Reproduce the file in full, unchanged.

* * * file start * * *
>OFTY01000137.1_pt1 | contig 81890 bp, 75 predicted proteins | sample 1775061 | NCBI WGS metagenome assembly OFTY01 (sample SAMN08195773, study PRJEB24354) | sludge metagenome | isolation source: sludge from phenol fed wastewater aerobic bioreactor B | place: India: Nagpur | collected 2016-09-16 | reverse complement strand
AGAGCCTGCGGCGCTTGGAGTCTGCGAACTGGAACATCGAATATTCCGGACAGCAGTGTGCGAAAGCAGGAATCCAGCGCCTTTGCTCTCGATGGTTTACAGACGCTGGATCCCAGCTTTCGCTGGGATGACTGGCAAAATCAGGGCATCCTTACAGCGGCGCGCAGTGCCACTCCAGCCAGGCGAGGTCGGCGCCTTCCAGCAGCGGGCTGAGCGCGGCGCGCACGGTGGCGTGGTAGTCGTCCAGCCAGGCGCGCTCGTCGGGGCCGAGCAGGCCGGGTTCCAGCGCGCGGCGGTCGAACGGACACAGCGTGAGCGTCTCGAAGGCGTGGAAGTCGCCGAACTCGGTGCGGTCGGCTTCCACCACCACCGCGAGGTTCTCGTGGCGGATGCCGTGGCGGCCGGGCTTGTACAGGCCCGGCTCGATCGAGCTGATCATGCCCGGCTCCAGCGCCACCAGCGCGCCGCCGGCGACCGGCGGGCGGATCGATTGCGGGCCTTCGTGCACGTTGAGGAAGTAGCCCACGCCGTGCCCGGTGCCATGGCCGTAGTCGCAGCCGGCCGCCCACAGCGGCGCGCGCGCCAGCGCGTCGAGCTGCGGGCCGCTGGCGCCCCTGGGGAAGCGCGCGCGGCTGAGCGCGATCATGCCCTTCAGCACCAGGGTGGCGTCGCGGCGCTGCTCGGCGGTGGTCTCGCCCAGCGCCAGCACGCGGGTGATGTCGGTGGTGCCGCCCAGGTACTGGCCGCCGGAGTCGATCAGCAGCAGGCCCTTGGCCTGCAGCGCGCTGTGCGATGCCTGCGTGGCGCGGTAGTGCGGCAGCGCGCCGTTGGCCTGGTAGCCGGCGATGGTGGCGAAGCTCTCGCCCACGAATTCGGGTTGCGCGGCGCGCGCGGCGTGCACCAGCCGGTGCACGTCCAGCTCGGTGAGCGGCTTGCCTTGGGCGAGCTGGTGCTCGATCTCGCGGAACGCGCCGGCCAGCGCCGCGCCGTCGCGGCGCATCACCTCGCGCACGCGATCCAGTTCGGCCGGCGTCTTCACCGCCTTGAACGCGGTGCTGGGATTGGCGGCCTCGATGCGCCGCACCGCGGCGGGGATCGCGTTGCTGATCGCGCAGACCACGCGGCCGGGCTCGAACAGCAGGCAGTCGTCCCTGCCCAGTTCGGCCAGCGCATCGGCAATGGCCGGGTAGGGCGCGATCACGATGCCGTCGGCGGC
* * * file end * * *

>OFTY01000137.1_pt1 | contig 81890 bp, 75 predicted proteins | sample 1775061 | NCBI WGS metagenome assembly OFTY01 (sample SAMN08195773, study PRJEB24354) | sludge metagenome | isolation source: sludge from phenol fed wastewater aerobic bioreactor B | place: India: Nagpur | collected 2016-09-16 | reverse complement strand
AGAGCCTGCGGCGCTTGGAGTCTGCGAACTGGAACATCGAATATTCCGGACAGCAGTGTGCGAAAGCAGGAATCCAGCGCCTTTGCTCTCGATGGTTTACAGACGCTGGATCCCAGCTTTCGCTGGGATGACTGGCAAAATCAGGGCATCCTTACAGCGGCGCGCAGTGCCACTCCAGCCAGGCGAGGTCGGCGCCTTCCAGCAGCGGGCTGAGCGCGGCGCGCACGGTGGCGTGGTAGTCGTCCAGCCAGGCGCGCTCGTCGGGGCCGAGCAGGCCGGGTTCCAGCGCGCGGCGGTCGAACGGACACAGCGTGAGCGTCTCGAAGGCGTGGAAGTCGCCGAACTCGGTGCGGTCGGCTTCCACCACCACCGCGAGGTTCTCGTGGCGGATGCCGTGGCGGCCGGGCTTGTACAGGCCCGGCTCGATCGAGCTGATCATGCCCGGCTCCAGCGCCACCAGCGCGCCGCCGGCGACCGGCGGGCGGATCGATTGCGGGCCTTCGTGCACGTTGAGGAAGTAGCCCACGCCGTGCCCGGTGCCATGGCCGTAGTCGCAGCCGGCCGCCCACAGCGGCGCGCGCGCCAGCGCGTCGAGCTGCGGGCCGCTGGCGCCCCTGGGGAAGCGCGCGCGGCTGAGCGCGATCATGCCCTTCAGCACCAGGGTGGCGTCGCGGCGCTGCTCGGCGGTGGTCTCGCCCAGCGCCAGCACGCGGGTGATGTCGGTGGTGCCGCCCAGGTACTGGCCGCCGGAGTCGATCAGCAGCAGGCCCTTGGCCTGCAGCGCGCTGTGCGATGCCTGCGTGGCGCGGTAGTGCGGCAGCGCGCCGTTGGCCTGGTAGCCGGCGATGGTGGCGAAGCTCTCGCCCACGAATTCGGGTTGCGCGGCGCGCGCGGCGTGCACCAGCCGGTGCACGTCCAGCTCGGTGAGCGGCTTGCCTTGGGCGAGCTGGTGCTCGATCTCGCGGAACGCGCCGGCCAGCGCCGCGCCGTCGCGGCGCATCACCTCGCGCACGCGATCCAGTTCGGCCGGCGTCTTCACCGCCTTGAACGCGGTGCTGGGATTGGCGGCCTCGATGCGCCGCACCGCGGCGGGGATCGCGTTGCTGATCGCGCAGACCACGCGGCCGGGCTCGAACAGCAGGCAGTCGTCCCTGCCCAGTTCGGCCAGCGCATCGGCAATGGCCGGGTAGGGCGCGATCACGATGCCGTCGGCGGC